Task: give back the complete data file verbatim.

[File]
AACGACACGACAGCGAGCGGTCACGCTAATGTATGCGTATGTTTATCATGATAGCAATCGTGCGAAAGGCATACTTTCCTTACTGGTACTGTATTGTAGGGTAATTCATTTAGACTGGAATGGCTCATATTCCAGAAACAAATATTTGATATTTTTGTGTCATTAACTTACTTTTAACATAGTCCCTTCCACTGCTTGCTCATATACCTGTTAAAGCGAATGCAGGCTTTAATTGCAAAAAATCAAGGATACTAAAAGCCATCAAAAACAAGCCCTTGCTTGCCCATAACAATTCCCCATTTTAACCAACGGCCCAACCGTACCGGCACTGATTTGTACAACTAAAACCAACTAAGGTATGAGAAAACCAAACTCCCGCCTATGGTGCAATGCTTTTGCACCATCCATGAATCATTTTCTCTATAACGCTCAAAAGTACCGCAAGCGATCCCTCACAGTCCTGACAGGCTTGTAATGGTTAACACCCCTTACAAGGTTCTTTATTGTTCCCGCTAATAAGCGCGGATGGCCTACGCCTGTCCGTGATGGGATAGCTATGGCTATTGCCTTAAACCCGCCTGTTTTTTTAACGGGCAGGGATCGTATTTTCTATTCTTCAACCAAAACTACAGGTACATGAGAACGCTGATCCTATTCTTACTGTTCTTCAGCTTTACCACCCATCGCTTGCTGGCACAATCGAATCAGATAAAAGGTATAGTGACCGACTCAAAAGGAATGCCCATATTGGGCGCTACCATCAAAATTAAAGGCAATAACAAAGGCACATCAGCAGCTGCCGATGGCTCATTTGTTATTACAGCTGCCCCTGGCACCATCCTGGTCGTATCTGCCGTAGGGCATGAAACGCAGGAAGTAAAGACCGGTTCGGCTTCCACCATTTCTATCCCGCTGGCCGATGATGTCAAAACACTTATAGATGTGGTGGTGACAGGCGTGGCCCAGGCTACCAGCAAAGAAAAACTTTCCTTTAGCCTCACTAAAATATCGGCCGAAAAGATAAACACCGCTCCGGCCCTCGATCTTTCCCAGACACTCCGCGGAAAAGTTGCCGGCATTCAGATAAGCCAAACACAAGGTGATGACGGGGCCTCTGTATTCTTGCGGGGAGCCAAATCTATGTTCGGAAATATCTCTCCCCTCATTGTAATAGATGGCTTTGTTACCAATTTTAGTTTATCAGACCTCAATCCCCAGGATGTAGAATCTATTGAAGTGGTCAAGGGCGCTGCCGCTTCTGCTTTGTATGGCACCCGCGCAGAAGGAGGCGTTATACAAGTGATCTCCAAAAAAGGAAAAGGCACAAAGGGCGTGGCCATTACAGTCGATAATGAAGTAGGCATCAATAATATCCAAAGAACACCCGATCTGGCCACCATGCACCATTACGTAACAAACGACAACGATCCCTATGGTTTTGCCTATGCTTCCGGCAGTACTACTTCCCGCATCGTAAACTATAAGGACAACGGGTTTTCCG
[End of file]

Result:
AACGACACGACAGCGAGCGGTCACGCTAATGTATGCGTATGTTTATCATGATAGCAATCGTGCGAAAGGCATACTTTCCTTACTGGTACTGTATTGTAGGGTAATTCATTTAGACTGGAATGGCTCATATTCCAGAAACAAATATTTGATATTTTTGTGTCATTAACTTACTTTTAACATAGTCCCTTCCACTGCTTGCTCATATACCTGTTAAAGCGAATGCAGGCTTTAATTGCAAAAAATCAAGGATACTAAAAGCCATCAAAAACAAGCCCTTGCTTGCCCATAACAATTCCCCATTTTAACCAACGGCCCAACCGTACCGGCACTGATTTGTACAACTAAAACCAACTAAGGTATGAGAAAACCAAACTCCCGCCTATGGTGCAATGCTTTTGCACCATCCATGAATCATTTTCTCTATAACGCTCAAAAGTACCGCAAGCGATCCCTCACAGTCCTGACAGGCTTGTAATGGTTAACACCCCTTACAAGGTTCTTTATTGTTCCCGCTAATAAGCGCGGATGGCCTACGCCTGTCCGTGATGGGATAGCTATGGCTATTGCCTTAAACCCGCCTGTTTTTTTAACGGGCAGGGATCGTATTTTCTATTCTTCAACCAAAACTACAGGTACATGAGAACGCTGATCCTATTCTTACTGTTCTTCAGCTTTACCACCCATCGCTTGCTGGCACAATCGAATCAGATAAAAGGTATAGTGACCGACTCAAAAGGAATGCCCATATTGGGCGCTACCATCAAAATTAAAGGCAATAACAAAGGCACATCAGCAGCTGCCGATGGCTCATTTGTTATTACAGCTGCCCCTGGCACCATCCTGGTCGTATCTGCCGTAGGGCATGAAACGCAGGAAGTAAAGACCGGTTCGGCTTCCACCATTTCTATCCCGCTGGCCGATGATGTCAAAACACTTATAGATGTGGTGGTGACAGGCGTGGCCCAGGCTACCAGCAAAGAAAAACTTTCCTTTAGCCTCACTAAAATATCGGCCGAAAAGATAAACACCGCTCCGGCCCTCGATCTTTCCCAGACACTCCGCGGAAAAGTTGCCGGCATTCAGATAAGCCAAACACAAGGTGATGACGGGGCCTCTGTATTCTTGCGGGGAGCCAAATCTATGTTCGGAAATATCTCTCCCCTCATTGTAATAGATGGCTTTGTTACCAATTTTAGTTTATCAGACCTCAATCCCCAGGATGTAGAATCTATTGAAGTGGTCAAGGGCGCTGCCGCTTCTGCTTTGTATGGCACCCGCGCAGAAGGAGGCGTTATACAAGTGATCTCCAAAAAAGGAAAAGGCACAAAGGGCGTGGCCATTACAGTCGATAATGAAGTAGGCATCAATAATATCCAAAGAACACCCGATCTGGCCACCATGCACCATTACGTAACAAACGACAACGATCCCTATGGTTTTGCCTATGCTTCCGGCAGTACTACTTCCCGCATCGTAAACTATAAGGACAACGGGTTTTCCG